Grande Mosquée de Bangui – Bangui, Central African Republic - Atlas Obscura

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Grande Mosquée de Bangui

Bangui, Central African Republic

This mosque is an enduring symbol of Central African Republic's rich Muslim heritage. 

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Located in the Koudoukou neighborhood of the Central African Republic capital, the Grande Mosquée de Bangui is a white and green stucco building with three minarets and gold-painted star-and-crescents adorning its roofline. Large fans cool the interior and loudspeakers mounted onto the minarets announce the call to prayer five times a day. During particularly large gatherings, worshippers will overflow into the dirt path in front of the mosque arranging their prayer mats in neat rows.

The spread of Islam in Africa spans more than a millennium. Beginning in the seventh century, Muslim Arabs made their way into North Africa. From there, Muslim traders continued to spread the religion throughout West and East Africa. What is now the Central African Republic was likely among the later regions for Islam to reach, perhaps beginning in the 17th century. Today, about 10 percent of the Central African Republic’s population is Muslim, nearly 570,000 people.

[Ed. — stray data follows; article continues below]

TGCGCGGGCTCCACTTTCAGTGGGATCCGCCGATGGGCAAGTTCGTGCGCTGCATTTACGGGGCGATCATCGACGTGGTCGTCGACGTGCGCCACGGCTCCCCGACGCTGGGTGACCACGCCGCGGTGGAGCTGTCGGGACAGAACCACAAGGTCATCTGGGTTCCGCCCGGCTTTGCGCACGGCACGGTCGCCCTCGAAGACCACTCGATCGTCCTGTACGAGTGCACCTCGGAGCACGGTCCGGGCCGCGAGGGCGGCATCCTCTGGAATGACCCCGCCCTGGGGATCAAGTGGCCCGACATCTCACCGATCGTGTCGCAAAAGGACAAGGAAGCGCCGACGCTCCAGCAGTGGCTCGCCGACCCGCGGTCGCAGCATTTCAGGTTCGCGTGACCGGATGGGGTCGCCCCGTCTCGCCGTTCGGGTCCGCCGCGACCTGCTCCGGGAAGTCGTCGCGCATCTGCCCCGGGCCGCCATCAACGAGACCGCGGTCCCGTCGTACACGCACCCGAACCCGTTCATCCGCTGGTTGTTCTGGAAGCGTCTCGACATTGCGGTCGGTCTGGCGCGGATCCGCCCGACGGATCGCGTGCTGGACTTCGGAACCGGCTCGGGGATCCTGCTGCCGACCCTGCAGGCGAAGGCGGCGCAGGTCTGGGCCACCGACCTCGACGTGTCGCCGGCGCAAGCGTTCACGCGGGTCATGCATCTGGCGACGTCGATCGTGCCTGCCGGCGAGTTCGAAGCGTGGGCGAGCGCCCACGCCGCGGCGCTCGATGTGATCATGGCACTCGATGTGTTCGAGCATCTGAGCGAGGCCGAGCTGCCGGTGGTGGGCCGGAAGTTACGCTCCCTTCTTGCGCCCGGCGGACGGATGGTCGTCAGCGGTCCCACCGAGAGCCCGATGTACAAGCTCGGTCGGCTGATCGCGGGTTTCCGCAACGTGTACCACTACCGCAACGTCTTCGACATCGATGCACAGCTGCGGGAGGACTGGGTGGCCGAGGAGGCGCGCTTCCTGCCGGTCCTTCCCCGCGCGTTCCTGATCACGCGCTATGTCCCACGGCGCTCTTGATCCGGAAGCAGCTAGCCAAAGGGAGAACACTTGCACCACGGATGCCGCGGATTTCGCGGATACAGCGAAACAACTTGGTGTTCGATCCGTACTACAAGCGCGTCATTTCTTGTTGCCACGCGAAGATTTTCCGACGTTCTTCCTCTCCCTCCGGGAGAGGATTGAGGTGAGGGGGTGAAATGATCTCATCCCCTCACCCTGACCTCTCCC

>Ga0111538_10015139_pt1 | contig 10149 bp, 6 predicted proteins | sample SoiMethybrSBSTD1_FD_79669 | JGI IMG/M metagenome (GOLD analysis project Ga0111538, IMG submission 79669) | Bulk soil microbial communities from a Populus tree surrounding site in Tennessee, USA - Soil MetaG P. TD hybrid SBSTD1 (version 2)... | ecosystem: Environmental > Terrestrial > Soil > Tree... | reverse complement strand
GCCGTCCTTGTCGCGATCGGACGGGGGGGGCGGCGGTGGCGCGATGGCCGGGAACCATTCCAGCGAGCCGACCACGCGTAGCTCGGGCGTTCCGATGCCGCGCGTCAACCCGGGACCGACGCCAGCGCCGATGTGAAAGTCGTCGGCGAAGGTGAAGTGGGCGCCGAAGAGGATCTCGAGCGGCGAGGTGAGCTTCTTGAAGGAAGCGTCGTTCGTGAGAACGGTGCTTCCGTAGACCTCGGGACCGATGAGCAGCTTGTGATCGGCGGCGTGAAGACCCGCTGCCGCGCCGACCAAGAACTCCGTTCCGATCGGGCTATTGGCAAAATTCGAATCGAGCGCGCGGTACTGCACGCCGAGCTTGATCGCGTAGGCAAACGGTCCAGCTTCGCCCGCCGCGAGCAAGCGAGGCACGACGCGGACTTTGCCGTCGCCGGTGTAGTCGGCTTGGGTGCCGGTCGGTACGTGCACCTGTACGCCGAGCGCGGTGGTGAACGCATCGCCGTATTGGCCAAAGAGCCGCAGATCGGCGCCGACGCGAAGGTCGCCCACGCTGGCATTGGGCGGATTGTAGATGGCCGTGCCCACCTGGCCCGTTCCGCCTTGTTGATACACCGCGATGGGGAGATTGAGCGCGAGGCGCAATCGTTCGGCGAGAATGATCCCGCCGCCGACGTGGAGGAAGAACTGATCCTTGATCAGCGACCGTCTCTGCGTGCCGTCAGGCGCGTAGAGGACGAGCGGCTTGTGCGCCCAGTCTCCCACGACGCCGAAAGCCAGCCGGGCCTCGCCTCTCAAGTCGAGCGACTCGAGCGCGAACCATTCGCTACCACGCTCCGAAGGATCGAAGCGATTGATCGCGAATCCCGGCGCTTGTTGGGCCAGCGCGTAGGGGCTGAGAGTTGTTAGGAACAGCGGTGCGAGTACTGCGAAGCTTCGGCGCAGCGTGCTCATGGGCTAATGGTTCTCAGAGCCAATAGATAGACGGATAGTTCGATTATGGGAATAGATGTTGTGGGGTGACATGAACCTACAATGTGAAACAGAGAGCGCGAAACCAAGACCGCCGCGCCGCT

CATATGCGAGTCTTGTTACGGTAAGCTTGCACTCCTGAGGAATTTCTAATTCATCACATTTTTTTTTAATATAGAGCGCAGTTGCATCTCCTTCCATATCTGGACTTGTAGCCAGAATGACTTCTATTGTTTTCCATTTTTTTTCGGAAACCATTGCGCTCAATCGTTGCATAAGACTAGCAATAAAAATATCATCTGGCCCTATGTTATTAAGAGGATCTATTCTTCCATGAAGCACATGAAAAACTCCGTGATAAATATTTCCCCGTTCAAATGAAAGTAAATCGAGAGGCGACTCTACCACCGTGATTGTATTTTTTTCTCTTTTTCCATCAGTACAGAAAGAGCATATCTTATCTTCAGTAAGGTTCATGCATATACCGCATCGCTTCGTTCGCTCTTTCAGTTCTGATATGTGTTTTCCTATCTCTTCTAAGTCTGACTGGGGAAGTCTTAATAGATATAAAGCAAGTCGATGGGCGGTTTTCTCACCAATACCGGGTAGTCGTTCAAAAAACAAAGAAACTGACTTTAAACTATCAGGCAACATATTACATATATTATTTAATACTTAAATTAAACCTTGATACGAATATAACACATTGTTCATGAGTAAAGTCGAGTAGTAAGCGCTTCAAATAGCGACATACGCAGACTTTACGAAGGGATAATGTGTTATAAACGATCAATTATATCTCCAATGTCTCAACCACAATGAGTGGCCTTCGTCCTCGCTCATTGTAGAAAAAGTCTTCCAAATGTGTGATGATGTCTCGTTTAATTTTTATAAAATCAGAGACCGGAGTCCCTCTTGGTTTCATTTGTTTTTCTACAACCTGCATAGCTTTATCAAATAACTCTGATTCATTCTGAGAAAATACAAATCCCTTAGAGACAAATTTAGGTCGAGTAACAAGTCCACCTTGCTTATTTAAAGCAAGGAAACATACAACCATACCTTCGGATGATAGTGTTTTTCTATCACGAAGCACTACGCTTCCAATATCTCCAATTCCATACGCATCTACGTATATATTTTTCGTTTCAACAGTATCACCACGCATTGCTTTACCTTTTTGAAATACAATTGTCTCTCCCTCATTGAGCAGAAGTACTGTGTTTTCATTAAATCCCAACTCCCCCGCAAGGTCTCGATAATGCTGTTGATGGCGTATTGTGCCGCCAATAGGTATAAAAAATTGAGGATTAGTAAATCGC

Since declaring independence from France in 1960, the Central African Republic has experienced a series of conflicts. In 2012, a civil war erupted throughout the country, spurred on in part by tensions between Muslim and Christian groups. In April 2014, the Grande Mosquée de Bangui was looted after armed peacekeepers escorted many Muslims out of the conflict zone.

On November 29, 2015, Pope Francis visited the Grande Mosquée de Bangui, as well as the nearby Notre-Dame of Bangui Cathedral. The mosque is in the PK5 district of the capital city, an area Christian militia groups have laid an ongoing siege to since 2013. Once inside the mosque, Francis preached a message of peace and harmony saying, “Christians and Muslims are brothers and sisters.” He concluded his address with the traditional Arabic greeting, “Salam alaikum!” or “peace be upon you.” Francis’s 26-hour visit to Bangui is the first time a pope has ever visited an active war zone.

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